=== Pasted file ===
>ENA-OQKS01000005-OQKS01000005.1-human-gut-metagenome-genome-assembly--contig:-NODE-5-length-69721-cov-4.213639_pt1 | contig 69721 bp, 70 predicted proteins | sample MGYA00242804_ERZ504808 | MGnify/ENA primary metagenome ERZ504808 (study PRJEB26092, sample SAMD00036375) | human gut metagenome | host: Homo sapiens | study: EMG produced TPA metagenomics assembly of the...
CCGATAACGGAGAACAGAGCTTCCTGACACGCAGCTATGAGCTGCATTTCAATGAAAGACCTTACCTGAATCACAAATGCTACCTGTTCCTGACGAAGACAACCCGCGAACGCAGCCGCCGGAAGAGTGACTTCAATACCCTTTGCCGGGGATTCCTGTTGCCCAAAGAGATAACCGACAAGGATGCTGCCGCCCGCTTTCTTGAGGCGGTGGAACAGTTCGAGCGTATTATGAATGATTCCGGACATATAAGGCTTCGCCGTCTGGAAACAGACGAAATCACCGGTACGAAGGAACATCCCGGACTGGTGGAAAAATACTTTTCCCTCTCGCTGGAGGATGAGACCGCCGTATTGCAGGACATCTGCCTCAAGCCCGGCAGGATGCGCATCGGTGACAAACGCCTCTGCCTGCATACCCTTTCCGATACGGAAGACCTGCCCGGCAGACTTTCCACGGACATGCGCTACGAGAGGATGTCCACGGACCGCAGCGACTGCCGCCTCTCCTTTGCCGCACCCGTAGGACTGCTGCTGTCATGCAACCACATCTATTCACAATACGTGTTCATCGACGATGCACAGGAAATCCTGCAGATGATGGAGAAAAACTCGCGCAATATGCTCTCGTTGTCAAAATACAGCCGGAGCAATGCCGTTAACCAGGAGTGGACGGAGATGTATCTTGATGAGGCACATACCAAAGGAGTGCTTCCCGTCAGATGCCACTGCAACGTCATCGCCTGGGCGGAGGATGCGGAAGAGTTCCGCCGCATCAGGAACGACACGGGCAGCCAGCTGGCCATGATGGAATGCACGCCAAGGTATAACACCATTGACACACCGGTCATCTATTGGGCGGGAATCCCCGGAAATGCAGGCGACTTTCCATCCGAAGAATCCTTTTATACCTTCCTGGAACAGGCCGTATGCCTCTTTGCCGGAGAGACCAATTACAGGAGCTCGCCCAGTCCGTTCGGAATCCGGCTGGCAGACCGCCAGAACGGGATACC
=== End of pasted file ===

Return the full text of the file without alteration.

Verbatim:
>ENA-OQKS01000005-OQKS01000005.1-human-gut-metagenome-genome-assembly--contig:-NODE-5-length-69721-cov-4.213639_pt1 | contig 69721 bp, 70 predicted proteins | sample MGYA00242804_ERZ504808 | MGnify/ENA primary metagenome ERZ504808 (study PRJEB26092, sample SAMD00036375) | human gut metagenome | host: Homo sapiens | study: EMG produced TPA metagenomics assembly of the...
CCGATAACGGAGAACAGAGCTTCCTGACACGCAGCTATGAGCTGCATTTCAATGAAAGACCTTACCTGAATCACAAATGCTACCTGTTCCTGACGAAGACAACCCGCGAACGCAGCCGCCGGAAGAGTGACTTCAATACCCTTTGCCGGGGATTCCTGTTGCCCAAAGAGATAACCGACAAGGATGCTGCCGCCCGCTTTCTTGAGGCGGTGGAACAGTTCGAGCGTATTATGAATGATTCCGGACATATAAGGCTTCGCCGTCTGGAAACAGACGAAATCACCGGTACGAAGGAACATCCCGGACTGGTGGAAAAATACTTTTCCCTCTCGCTGGAGGATGAGACCGCCGTATTGCAGGACATCTGCCTCAAGCCCGGCAGGATGCGCATCGGTGACAAACGCCTCTGCCTGCATACCCTTTCCGATACGGAAGACCTGCCCGGCAGACTTTCCACGGACATGCGCTACGAGAGGATGTCCACGGACCGCAGCGACTGCCGCCTCTCCTTTGCCGCACCCGTAGGACTGCTGCTGTCATGCAACCACATCTATTCACAATACGTGTTCATCGACGATGCACAGGAAATCCTGCAGATGATGGAGAAAAACTCGCGCAATATGCTCTCGTTGTCAAAATACAGCCGGAGCAATGCCGTTAACCAGGAGTGGACGGAGATGTATCTTGATGAGGCACATACCAAAGGAGTGCTTCCCGTCAGATGCCACTGCAACGTCATCGCCTGGGCGGAGGATGCGGAAGAGTTCCGCCGCATCAGGAACGACACGGGCAGCCAGCTGGCCATGATGGAATGCACGCCAAGGTATAACACCATTGACACACCGGTCATCTATTGGGCGGGAATCCCCGGAAATGCAGGCGACTTTCCATCCGAAGAATCCTTTTATACCTTCCTGGAACAGGCCGTATGCCTCTTTGCCGGAGAGACCAATTACAGGAGCTCGCCCAGTCCGTTCGGAATCCGGCTGGCAGACCGCCAGAACGGGATACC